Follow TV Tropes

Following

Video Game / Dex

Go To

https://static.tvtropes.org/pmwiki/pub/images/18831d89a71afe2a069032e95dbcd365.png

Dex is a Cyber Punk Metroidvania/Role-Playing Game hybrid, developed by Dreadlocks. It was funded on Kickstarter by the end of 2013, left Steam Early Access and entered general sale on May 8th, 2015.

The story follows Dex, an augmented woman in The City of Harbor Prime, who got on the wrong side of the Complex, a combined authority of the city's largest corporations. They send assassins after her, and she only escapes due to guidance from enigmatic Raycast, the leader of city's hackers seeking to wrest control back from the corporations.

The game follows a nonlinear approach in both gameplay and storytelling. It frequently providing multiple ways of resolving quests and allows the player to develop Dex in any way they see fit. Conversation skills, hacking/augmented reality, melee and ranged combat and even lock picking can all be upgraded for different gameplay experience.

Dex provides examples of the following tropes:

  • Action Girl: Dex. Even at the beginning of the game, before augmentations and leveling, she's fully capable of taking several street thugs or police officers on her own.
  • A.I. Is a Crapshoot: Kether, an AI developed by the Complex that would allow them to put all of Cyberspace under their control. During the final testing stages it went rogue and escaped into Cyberspace, but was subdued by a counter-program GSV that keeps it in a deadlock to this day.
    Decker: We were this close to an anarchistís Eden. An AI seeing everything, loyal to nothing. It wouldnít have been programmers dealing with Kether; it would have been politicians. How do you blackmail an AI if it donít have no body doing the desiring, no family to be protecting? How do you bribe? We were this close to shaking up the entire system from the top down. Anything would have been possible.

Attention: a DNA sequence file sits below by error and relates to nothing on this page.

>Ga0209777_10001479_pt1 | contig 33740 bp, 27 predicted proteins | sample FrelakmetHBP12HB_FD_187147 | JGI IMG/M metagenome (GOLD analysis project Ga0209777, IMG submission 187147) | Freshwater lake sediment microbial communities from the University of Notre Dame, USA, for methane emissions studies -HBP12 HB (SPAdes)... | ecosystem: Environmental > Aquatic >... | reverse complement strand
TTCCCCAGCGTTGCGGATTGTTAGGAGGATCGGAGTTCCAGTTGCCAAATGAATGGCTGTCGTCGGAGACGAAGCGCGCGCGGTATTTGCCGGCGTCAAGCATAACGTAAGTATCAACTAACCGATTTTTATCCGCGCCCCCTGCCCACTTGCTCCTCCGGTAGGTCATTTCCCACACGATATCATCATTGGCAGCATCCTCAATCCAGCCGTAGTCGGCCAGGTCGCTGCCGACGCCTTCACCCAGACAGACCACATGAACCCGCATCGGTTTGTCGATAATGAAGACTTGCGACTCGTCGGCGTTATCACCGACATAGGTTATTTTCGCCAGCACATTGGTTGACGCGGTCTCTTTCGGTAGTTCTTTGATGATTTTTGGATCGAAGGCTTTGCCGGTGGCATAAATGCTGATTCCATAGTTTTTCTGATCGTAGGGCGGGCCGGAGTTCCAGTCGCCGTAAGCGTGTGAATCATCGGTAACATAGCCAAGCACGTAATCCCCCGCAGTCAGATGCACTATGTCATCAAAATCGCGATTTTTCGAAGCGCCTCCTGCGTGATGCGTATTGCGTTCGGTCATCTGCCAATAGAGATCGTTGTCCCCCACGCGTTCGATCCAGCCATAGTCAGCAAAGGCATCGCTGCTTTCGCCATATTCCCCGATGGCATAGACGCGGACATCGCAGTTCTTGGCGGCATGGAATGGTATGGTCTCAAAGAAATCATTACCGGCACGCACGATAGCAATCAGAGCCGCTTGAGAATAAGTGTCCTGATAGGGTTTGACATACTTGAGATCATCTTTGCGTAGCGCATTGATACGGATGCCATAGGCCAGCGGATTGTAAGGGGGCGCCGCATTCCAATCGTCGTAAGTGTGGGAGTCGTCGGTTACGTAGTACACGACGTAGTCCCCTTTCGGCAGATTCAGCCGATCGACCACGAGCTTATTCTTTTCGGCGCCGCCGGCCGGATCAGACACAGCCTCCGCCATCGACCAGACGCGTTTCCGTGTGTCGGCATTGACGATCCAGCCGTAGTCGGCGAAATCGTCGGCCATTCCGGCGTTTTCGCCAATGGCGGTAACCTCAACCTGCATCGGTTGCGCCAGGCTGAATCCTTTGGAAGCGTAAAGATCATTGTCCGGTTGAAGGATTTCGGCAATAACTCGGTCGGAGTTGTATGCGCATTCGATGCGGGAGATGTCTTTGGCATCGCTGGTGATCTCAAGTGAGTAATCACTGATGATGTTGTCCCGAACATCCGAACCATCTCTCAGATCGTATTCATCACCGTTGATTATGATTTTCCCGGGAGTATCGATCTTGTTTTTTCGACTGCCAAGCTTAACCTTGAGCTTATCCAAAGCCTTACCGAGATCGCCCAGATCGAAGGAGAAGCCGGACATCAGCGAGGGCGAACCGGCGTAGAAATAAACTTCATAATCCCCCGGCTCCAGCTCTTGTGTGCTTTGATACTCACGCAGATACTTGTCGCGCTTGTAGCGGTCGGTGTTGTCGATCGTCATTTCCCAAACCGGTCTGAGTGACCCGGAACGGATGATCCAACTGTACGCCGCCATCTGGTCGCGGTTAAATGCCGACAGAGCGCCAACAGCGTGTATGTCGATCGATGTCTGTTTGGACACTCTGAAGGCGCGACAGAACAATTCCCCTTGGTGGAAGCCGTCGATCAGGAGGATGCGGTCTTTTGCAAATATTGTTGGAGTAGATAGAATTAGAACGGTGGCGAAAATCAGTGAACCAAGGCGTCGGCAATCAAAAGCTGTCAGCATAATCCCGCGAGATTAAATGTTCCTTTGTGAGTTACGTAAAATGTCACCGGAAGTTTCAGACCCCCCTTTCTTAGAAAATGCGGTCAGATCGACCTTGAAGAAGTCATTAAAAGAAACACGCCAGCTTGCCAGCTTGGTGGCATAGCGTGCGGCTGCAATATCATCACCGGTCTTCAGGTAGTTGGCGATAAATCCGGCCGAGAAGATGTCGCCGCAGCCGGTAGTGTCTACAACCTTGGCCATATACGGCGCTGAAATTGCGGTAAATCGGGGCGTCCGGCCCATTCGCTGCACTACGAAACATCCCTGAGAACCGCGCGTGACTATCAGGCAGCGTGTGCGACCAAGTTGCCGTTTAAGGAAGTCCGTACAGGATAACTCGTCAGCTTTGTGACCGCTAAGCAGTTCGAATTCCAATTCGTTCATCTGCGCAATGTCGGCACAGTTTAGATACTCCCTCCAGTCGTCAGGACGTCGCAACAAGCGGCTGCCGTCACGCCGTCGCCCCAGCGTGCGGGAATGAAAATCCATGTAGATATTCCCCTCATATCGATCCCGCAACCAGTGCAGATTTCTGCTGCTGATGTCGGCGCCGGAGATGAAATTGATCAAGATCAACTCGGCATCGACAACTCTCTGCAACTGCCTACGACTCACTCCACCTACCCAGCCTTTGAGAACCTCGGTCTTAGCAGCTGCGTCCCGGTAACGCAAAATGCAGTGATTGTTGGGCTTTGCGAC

• Animal Motifs: Bird for Dex. She calls herself "little bird" in one of her monologues, her cyberspace avatar in original edition is a stylised bird's head, and, from behind, the hem of her longcoat seems like a bird's tail.
  • Artificial Human: Dex is one of modified clones of the head of the Complex, a person known as The Crow.
  • Badass Longcoat: Dex always goes around dressed in one.
  • Big Bad: Doctor Hammond serves in this role but he's actually just The Dragon for the Complex and the Crow.
  • Bi the Way: Judging from certain items' descriptions Dex is definitely into the opposite gender, but the fact there's an achievement for having sex with two male prostitutes and one female shows she is this.
  • Body Horror: Raycast's real body.
  • Book-Ends: If you choose the corporate ending, Dex will end the game with a variation of the same monologue she begins the game with, with the scale shifted from one city to the whole world.
  • The Chosen One: There's an urban legend about the Kether's seed, a human who received a copy of the rogue AI Kether's consciousness into their brain, and who will be able to break its standstill with GSV. And then there's Dex who for some reason can access Cyberspace with no equipment at all. You can easily connect the lines here, and indeed, in the end it gets subverted. Dex really is a Kether's seed, a seed, one of many. Or, more accurately, one of the clones made by the Complex in order to create a human breed that would be able to be constantly connected to Cyberspace without any mechanical devices, and thus, controllable from there. The only special thing about her is that she's the first discovered clone that fulfills all of the Complex's criteria for her kind. By no virtue of her own - she's just the first lucky success from many tries.
  • Collection Sidequest: Collecting antiques for Hank the weapon shop owner. There's not many of them but yes, some of these can be Permanently Missable.
  • Cool Old Guy. Decker. Also Richmond, Soto.